So, basically what the vendor offered was photography package. For about $8 per person, you get to 'borrow' the costume and they will take pictures of you, of which you can get a total of 3 printed out. For a small additional fee, you can also get the soft copies of ALL the pictures. Why, if you have your own camera, they can also take some pics using your camera. All in all, it was a good deal.

It was quite interesting to 'get dressed', as the clothes were all made in such a way that they will fit most people. We love the bellowing sleeves. I guess it helped that both Mama & Daddy used to watch all kinds of period gong-fu movies and series.

Kecil took to her role as a princess like a duck took to water. Seriously. I guess all the pink costume and accessories helped. She especially liked her poses near those flowers as they matched her dress, according to her.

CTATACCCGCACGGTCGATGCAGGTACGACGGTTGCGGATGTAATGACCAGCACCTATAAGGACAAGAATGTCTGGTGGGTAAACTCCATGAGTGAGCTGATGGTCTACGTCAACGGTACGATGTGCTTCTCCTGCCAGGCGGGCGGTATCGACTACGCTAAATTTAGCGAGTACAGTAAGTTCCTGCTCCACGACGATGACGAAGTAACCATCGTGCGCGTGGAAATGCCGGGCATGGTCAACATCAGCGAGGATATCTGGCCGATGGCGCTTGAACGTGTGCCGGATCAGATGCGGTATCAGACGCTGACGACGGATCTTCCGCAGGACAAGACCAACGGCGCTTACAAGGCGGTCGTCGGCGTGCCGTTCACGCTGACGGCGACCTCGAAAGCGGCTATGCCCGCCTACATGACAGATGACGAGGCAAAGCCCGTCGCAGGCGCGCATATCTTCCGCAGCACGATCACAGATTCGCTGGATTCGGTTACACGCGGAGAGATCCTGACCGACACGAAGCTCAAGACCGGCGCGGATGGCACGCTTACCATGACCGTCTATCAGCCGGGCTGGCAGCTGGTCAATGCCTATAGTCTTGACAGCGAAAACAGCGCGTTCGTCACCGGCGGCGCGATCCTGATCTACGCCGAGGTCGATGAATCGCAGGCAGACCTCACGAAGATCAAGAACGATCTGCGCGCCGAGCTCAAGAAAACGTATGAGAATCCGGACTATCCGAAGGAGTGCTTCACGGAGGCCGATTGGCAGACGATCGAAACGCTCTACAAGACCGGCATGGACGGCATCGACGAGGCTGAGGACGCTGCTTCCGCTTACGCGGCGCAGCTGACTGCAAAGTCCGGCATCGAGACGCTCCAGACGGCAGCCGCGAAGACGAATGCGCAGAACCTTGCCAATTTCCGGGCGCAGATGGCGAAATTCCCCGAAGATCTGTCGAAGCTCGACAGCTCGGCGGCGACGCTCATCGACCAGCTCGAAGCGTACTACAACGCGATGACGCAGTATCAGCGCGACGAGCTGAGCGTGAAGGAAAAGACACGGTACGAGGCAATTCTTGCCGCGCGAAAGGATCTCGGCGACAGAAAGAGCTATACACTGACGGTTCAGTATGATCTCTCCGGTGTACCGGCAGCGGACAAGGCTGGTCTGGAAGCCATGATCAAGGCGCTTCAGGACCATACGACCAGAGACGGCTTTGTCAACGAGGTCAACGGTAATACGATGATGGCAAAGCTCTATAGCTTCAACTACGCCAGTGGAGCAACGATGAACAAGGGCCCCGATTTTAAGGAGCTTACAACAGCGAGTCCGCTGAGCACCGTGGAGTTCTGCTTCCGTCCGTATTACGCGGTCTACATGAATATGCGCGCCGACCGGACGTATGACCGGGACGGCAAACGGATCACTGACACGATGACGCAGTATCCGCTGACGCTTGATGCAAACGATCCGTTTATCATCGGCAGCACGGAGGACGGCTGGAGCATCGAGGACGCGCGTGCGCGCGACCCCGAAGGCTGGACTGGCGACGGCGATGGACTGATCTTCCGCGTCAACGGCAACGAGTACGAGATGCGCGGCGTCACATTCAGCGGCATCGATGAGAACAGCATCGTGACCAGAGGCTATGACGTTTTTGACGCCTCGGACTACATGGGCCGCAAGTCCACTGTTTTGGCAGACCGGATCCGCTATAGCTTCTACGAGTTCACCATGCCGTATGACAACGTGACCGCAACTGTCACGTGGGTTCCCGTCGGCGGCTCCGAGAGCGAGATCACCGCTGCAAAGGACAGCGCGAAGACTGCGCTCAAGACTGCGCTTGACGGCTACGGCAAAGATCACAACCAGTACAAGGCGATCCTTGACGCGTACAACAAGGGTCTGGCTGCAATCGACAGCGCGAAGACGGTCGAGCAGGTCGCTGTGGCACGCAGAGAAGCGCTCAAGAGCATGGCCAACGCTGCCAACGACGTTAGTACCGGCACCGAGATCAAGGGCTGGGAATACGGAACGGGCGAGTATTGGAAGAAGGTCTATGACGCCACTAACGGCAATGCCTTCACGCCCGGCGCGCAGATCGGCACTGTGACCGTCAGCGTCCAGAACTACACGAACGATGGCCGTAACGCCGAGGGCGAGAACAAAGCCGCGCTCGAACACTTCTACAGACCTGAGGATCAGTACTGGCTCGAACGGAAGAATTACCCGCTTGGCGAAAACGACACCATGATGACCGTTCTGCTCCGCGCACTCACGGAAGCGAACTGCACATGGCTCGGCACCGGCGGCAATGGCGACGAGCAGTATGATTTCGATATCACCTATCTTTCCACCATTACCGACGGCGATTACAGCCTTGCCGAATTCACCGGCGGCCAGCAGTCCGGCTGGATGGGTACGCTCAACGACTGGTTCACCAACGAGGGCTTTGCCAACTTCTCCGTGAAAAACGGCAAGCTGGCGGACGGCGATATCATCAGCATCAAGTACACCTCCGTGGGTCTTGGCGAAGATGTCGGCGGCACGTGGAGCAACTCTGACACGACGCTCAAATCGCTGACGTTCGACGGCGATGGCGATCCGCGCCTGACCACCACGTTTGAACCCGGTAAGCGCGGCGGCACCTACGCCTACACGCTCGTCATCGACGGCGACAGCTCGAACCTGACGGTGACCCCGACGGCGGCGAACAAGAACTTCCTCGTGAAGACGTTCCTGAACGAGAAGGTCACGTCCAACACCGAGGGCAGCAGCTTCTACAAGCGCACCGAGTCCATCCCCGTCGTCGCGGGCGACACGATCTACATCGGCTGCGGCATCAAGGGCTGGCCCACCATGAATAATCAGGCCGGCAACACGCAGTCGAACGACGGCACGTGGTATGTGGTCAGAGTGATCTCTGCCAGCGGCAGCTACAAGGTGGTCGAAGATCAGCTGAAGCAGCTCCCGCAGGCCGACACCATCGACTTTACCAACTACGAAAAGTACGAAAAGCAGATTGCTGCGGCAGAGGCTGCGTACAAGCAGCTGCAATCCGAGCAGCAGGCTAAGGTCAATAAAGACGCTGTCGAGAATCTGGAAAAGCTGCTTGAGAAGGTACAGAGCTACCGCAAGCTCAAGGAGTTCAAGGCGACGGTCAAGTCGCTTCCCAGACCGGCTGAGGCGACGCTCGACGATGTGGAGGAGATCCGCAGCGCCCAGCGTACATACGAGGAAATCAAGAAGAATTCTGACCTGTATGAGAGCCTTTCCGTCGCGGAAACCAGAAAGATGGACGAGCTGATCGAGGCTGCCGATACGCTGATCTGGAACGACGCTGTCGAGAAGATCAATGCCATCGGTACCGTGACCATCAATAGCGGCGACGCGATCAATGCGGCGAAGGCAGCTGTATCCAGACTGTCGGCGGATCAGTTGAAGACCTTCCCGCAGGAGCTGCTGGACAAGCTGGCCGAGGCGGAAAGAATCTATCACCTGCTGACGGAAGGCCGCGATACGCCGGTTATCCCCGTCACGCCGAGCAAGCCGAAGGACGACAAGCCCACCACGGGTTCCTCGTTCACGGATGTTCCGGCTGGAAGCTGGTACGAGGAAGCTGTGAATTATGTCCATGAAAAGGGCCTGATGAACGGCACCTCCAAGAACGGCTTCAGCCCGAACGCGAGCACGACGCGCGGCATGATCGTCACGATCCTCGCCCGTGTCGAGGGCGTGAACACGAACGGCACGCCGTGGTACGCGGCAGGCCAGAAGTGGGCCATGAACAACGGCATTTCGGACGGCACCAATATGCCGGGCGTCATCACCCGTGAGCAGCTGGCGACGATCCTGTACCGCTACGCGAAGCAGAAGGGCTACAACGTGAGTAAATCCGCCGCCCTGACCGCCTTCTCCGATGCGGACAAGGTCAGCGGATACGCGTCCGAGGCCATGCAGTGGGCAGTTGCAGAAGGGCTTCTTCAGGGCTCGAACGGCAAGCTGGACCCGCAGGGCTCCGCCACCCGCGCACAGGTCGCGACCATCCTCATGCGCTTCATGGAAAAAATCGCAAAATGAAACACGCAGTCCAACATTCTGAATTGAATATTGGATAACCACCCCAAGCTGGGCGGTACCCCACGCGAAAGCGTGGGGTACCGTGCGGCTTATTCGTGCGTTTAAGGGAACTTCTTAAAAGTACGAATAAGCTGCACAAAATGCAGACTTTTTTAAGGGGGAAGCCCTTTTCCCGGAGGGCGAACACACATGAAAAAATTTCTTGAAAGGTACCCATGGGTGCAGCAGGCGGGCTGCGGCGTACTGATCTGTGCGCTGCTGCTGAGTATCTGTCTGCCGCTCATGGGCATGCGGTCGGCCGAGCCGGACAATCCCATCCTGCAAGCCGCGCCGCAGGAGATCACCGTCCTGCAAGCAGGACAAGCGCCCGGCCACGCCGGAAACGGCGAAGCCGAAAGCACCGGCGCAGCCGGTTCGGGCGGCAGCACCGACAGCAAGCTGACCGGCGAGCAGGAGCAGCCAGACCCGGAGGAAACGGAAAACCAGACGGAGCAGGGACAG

Daddy, too, made a pretty convincing Chinese warrior/King/whatever. Unbelievable!
Mama, on the other hand.... good Lord. I guess Mama was neither fish nor fowl. Too friendly to look like a proper dragon lady, and yet, too stout to fit the image of a demure Chinese royal. They even tried to have Mama doing those hand postures like what Kecil did. Gah.... awkward did not start to describe the resulting pic. So... just this pic for Mama, OK?

Still, I think there were a few family pics that turned out all right.
Then we started goofing around.

Haha... this Mama can't help it. You simply can't put Mama into those billowing sleeves without her doing this.